EVOLUTION IN ART.
There are two methods of decorating smooth surfaces — (i) by carving the pattern, the intaglio portion of which is often filled up with powdered lime (Fig. 2); or (2) the design is engraved on the surface of the object by means of fine punctate or minutely zigzag lines (Fig. 5). The former method is alone applied to wooden objects, and also mainly to those made of turtle-shell (“tortoise-shell”); the latter is that employed on bamboo pipes and on many turtle-shell objects. Unbroken lines are very rarely engraved.
It is characteristic of this district that the patterns are inscribed within parallel lines, whether it be a comb (Fig. 2) or a bamboo pipe (Fig. i) which is to be decorated. The parallel lines are first drawn, and then the pattern is de-lineated. A noticeable peculiarity is the preponderance of straight or angled lines to the exclusion of curved lines.
Simple semicircular curves and circles are common, it is true, but they are not combined into curved patterns; reversed or looped coils and complex curved lines, such as scrolls, are completely absent.
The most common pattern is the ubiquitous zigzag, and this is pre-eminently characteristic of this region. The zig-zag may appear as an angular wavy line, or each alternate triangle may be left in relief or emphasised by parallel lines, thus forming a series of alternate light and dark triangles, or what is sometimes termed a tooth pattern. It is obvious that when several rows of this pattern are drawn, a triangle of one row will so coincide with that of the contiguous row as to form a diamond or lozenge. Strange as it may seem, it appears that this is the actual way in which even such a simple form as the lozenge was discovered in this district. Even now, after generations upon generations of designers carving the same simple patterns, the lozenge is very frequently made by drawing a median horizontal line parallel to the boundary lines and then cutting a more or less symmetrical triangle on each side of it (Fig. 2, third and fifth bands). A herring-bone pattern (Fig. 2, fourth band) and a few simple combinations of straight or angled lines complete the decorative attempts of these people.
Fig. 2. — Rubbing of the handle of a wooden comb; one – half natural size. Torres Straits. In the author’s possession.
Source: Extract from “Evolution in Art: as illustrated by the life-histories of designs” by Alfred C. Haddon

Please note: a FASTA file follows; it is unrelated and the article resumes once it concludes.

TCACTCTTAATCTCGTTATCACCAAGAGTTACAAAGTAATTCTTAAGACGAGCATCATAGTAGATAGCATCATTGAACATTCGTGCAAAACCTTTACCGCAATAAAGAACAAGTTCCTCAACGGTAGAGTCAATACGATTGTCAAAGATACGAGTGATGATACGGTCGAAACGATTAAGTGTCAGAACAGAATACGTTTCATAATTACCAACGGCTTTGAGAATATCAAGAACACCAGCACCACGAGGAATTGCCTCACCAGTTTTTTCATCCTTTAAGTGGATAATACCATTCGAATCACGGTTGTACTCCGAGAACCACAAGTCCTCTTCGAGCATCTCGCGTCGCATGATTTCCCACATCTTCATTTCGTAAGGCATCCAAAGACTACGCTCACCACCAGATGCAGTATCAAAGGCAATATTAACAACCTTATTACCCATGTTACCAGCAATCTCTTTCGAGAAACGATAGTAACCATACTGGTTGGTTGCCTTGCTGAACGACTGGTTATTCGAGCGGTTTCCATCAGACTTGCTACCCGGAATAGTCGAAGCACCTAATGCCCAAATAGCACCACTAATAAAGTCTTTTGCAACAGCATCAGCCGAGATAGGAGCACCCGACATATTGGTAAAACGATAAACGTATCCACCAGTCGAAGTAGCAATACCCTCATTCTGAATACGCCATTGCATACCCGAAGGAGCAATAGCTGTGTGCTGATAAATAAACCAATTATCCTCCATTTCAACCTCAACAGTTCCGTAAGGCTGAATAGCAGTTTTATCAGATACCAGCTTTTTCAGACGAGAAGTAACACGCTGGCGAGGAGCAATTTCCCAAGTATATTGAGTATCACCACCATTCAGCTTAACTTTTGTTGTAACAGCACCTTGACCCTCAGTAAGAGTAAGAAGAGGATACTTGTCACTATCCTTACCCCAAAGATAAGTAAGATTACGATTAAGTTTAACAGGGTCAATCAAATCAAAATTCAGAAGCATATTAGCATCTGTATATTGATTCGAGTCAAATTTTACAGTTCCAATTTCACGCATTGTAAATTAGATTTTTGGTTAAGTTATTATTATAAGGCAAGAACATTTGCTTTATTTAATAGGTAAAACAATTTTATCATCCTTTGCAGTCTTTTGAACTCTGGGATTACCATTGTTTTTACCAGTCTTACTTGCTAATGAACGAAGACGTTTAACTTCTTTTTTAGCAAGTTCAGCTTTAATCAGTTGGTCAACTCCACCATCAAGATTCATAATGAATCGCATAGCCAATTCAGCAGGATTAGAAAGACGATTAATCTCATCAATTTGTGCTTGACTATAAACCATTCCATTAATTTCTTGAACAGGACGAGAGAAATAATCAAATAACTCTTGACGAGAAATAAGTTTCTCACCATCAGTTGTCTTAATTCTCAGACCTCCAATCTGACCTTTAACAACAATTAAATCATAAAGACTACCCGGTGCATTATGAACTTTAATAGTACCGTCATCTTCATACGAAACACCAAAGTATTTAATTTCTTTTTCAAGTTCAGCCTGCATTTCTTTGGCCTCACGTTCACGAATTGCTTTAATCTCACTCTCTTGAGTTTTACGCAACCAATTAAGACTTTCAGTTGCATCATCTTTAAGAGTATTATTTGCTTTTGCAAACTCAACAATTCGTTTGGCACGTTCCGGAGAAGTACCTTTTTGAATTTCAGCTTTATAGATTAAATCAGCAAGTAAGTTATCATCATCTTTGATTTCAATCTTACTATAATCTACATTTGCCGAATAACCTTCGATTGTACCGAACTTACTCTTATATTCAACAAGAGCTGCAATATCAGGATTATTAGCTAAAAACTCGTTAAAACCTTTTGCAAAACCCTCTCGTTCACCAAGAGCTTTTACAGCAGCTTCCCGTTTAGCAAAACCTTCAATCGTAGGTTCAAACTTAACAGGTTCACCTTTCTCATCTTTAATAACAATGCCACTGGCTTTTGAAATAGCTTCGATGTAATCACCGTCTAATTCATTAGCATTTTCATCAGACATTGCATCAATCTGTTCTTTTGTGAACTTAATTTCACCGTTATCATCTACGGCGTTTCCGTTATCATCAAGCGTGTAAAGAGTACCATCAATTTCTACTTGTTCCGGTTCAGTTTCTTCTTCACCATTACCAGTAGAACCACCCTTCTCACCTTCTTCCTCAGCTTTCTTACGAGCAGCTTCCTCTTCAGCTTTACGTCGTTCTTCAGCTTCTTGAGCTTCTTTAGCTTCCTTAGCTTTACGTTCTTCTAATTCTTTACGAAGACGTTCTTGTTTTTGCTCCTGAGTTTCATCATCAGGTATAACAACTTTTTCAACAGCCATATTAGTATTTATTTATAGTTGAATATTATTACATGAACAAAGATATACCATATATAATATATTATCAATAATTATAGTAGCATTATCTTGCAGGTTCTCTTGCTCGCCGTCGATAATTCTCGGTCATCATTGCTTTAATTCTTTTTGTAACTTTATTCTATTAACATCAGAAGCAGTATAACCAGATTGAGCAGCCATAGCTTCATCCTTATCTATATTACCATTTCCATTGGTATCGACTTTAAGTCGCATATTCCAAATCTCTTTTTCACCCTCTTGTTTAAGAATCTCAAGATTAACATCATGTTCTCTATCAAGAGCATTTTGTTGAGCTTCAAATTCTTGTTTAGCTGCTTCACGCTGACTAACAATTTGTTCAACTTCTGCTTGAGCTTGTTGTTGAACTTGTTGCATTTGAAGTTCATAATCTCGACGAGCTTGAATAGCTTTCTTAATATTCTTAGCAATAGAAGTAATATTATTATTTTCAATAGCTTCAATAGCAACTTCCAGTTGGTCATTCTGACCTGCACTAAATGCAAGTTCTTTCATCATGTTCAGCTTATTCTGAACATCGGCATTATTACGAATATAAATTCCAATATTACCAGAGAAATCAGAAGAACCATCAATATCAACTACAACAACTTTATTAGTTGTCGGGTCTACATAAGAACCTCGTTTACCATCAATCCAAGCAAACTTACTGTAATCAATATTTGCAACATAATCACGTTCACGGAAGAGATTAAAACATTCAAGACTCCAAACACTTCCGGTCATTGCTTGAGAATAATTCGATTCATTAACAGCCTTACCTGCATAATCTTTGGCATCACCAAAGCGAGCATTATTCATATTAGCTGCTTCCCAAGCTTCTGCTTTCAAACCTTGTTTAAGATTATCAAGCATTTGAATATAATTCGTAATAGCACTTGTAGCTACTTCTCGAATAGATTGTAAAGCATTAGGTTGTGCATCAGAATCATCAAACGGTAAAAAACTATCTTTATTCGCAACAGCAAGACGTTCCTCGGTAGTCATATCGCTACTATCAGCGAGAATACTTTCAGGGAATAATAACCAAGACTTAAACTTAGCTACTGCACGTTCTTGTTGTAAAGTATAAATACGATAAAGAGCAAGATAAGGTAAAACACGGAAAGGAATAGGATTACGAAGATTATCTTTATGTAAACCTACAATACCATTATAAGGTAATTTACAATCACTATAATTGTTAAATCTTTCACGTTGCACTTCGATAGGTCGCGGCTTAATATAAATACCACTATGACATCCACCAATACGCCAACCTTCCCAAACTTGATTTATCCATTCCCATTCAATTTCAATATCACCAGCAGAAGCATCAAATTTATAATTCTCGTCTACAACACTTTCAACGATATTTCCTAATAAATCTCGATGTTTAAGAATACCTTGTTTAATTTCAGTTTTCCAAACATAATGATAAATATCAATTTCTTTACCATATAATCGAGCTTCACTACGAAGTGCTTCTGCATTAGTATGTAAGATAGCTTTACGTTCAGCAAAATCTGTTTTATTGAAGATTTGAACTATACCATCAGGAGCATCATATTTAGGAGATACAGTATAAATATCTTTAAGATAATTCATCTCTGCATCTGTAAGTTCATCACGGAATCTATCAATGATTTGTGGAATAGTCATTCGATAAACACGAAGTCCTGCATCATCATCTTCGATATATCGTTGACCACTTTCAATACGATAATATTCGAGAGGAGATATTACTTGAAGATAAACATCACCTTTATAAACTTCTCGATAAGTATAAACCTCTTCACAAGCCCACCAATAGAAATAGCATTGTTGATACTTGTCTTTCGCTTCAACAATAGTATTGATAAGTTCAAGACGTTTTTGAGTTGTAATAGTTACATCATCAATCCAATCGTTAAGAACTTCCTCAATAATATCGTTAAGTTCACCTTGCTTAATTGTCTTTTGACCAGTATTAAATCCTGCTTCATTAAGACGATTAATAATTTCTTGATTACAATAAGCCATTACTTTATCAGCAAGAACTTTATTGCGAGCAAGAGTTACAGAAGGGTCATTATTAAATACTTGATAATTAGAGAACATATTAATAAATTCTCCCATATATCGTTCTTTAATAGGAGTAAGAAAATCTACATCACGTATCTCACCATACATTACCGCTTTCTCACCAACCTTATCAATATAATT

See also Inter- and Intra-regional Variation in the Austronesian Painting Tradition: A View from East Timor by Sue O’Connor and Nunno Vasco Oliviera, p. 397 (At Racolo and Lie Kere zigzag motifs were among the dominant geometric motifs found)
In “The Language of the Goddess”, Marija Gimbutas wrote:
“Zig-zag, the image of water
In the iconography of all prehistoric periods of Europe as well as of the whole world, the image of water is zig-zag or serpentine. The zig-zag is the earliest symbolic motif recorded: Neanderthals used this sign around 40,000 years B.C., or earlier. … at the Mousterian site of Bacho Kiro in Bulgaria a nonutiliarian fragment of bone that had been engraved with a zig-zag motif … It is clear that the engraving is an intentional zig-zag image (Marshack 1976: 139)
In the Upper Paleolithic, the zig-zag is a common motif and appears in association with anthropomorphic, bird, fish, and phallic images. …
The zig-zag alternates with the M sign an abbreviated zig-zag. in Magdalenian times and later in Old Europe, Zig-Zags and M’s are found engraved or painted within uterine and lens (vulva) shapes, suggesting the symbolic affinity between the zig-zag, M, female moisture, and amniotic fluid.”
Another connection between the goddess and the triangle motif is the Indian symbolism of the triangle as representing the tantric Sakti goddess, the three sides of the yoni, the primordial triangle, creative matrix of the cosmos (source: The Dynamics of Psyche and Symbol):
Sakti Yantra. The three sides of the yoni, the primordial triangle, creative matrix of the cosmos, stand for the three qualities composing material nature: sattva, the ascending quality, seen as white; rajas, the kinetic quality, seen as red; tamas, the descending quality or inertia, seen as black. Rajasthan, c. 17th century (p113)